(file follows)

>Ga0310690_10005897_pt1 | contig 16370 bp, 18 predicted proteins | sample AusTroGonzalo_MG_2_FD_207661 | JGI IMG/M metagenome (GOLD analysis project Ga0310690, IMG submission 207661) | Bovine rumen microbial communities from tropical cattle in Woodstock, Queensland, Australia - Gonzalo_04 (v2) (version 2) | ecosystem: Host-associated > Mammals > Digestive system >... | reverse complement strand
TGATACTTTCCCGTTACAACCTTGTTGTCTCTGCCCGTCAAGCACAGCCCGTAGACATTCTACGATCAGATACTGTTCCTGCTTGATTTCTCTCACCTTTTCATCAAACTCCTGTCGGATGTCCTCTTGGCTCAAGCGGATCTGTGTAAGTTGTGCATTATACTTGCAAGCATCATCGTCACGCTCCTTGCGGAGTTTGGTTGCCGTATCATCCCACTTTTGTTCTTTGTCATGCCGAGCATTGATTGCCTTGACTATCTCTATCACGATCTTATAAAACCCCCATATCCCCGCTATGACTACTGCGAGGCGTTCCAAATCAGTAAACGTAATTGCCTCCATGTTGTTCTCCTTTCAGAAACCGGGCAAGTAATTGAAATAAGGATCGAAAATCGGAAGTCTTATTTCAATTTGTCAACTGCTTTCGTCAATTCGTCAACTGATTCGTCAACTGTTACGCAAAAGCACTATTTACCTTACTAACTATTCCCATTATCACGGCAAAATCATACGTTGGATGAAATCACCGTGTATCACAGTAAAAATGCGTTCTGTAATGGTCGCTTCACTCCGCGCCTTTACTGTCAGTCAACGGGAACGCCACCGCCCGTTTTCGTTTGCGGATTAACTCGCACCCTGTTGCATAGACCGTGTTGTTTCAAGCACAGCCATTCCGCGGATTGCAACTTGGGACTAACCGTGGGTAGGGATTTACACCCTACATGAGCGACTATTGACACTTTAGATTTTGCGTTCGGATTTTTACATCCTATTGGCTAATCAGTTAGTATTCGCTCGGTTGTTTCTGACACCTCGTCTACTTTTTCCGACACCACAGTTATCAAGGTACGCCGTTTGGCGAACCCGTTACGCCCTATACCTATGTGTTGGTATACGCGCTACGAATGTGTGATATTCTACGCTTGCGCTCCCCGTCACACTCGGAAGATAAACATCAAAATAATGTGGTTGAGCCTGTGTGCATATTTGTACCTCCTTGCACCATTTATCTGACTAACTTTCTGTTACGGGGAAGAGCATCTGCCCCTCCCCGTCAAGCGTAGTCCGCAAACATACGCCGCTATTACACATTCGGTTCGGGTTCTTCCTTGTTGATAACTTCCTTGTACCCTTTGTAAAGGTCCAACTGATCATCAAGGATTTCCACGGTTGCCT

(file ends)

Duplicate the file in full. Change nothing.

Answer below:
>Ga0310690_10005897_pt1 | contig 16370 bp, 18 predicted proteins | sample AusTroGonzalo_MG_2_FD_207661 | JGI IMG/M metagenome (GOLD analysis project Ga0310690, IMG submission 207661) | Bovine rumen microbial communities from tropical cattle in Woodstock, Queensland, Australia - Gonzalo_04 (v2) (version 2) | ecosystem: Host-associated > Mammals > Digestive system >... | reverse complement strand
TGATACTTTCCCGTTACAACCTTGTTGTCTCTGCCCGTCAAGCACAGCCCGTAGACATTCTACGATCAGATACTGTTCCTGCTTGATTTCTCTCACCTTTTCATCAAACTCCTGTCGGATGTCCTCTTGGCTCAAGCGGATCTGTGTAAGTTGTGCATTATACTTGCAAGCATCATCGTCACGCTCCTTGCGGAGTTTGGTTGCCGTATCATCCCACTTTTGTTCTTTGTCATGCCGAGCATTGATTGCCTTGACTATCTCTATCACGATCTTATAAAACCCCCATATCCCCGCTATGACTACTGCGAGGCGTTCCAAATCAGTAAACGTAATTGCCTCCATGTTGTTCTCCTTTCAGAAACCGGGCAAGTAATTGAAATAAGGATCGAAAATCGGAAGTCTTATTTCAATTTGTCAACTGCTTTCGTCAATTCGTCAACTGATTCGTCAACTGTTACGCAAAAGCACTATTTACCTTACTAACTATTCCCATTATCACGGCAAAATCATACGTTGGATGAAATCACCGTGTATCACAGTAAAAATGCGTTCTGTAATGGTCGCTTCACTCCGCGCCTTTACTGTCAGTCAACGGGAACGCCACCGCCCGTTTTCGTTTGCGGATTAACTCGCACCCTGTTGCATAGACCGTGTTGTTTCAAGCACAGCCATTCCGCGGATTGCAACTTGGGACTAACCGTGGGTAGGGATTTACACCCTACATGAGCGACTATTGACACTTTAGATTTTGCGTTCGGATTTTTACATCCTATTGGCTAATCAGTTAGTATTCGCTCGGTTGTTTCTGACACCTCGTCTACTTTTTCCGACACCACAGTTATCAAGGTACGCCGTTTGGCGAACCCGTTACGCCCTATACCTATGTGTTGGTATACGCGCTACGAATGTGTGATATTCTACGCTTGCGCTCCCCGTCACACTCGGAAGATAAACATCAAAATAATGTGGTTGAGCCTGTGTGCATATTTGTACCTCCTTGCACCATTTATCTGACTAACTTTCTGTTACGGGGAAGAGCATCTGCCCCTCCCCGTCAAGCGTAGTCCGCAAACATACGCCGCTATTACACATTCGGTTCGGGTTCTTCCTTGTTGATAACTTCCTTGTACCCTTTGTAAAGGTCCAACTGATCATCAAGGATTTCCACGGTTGCCT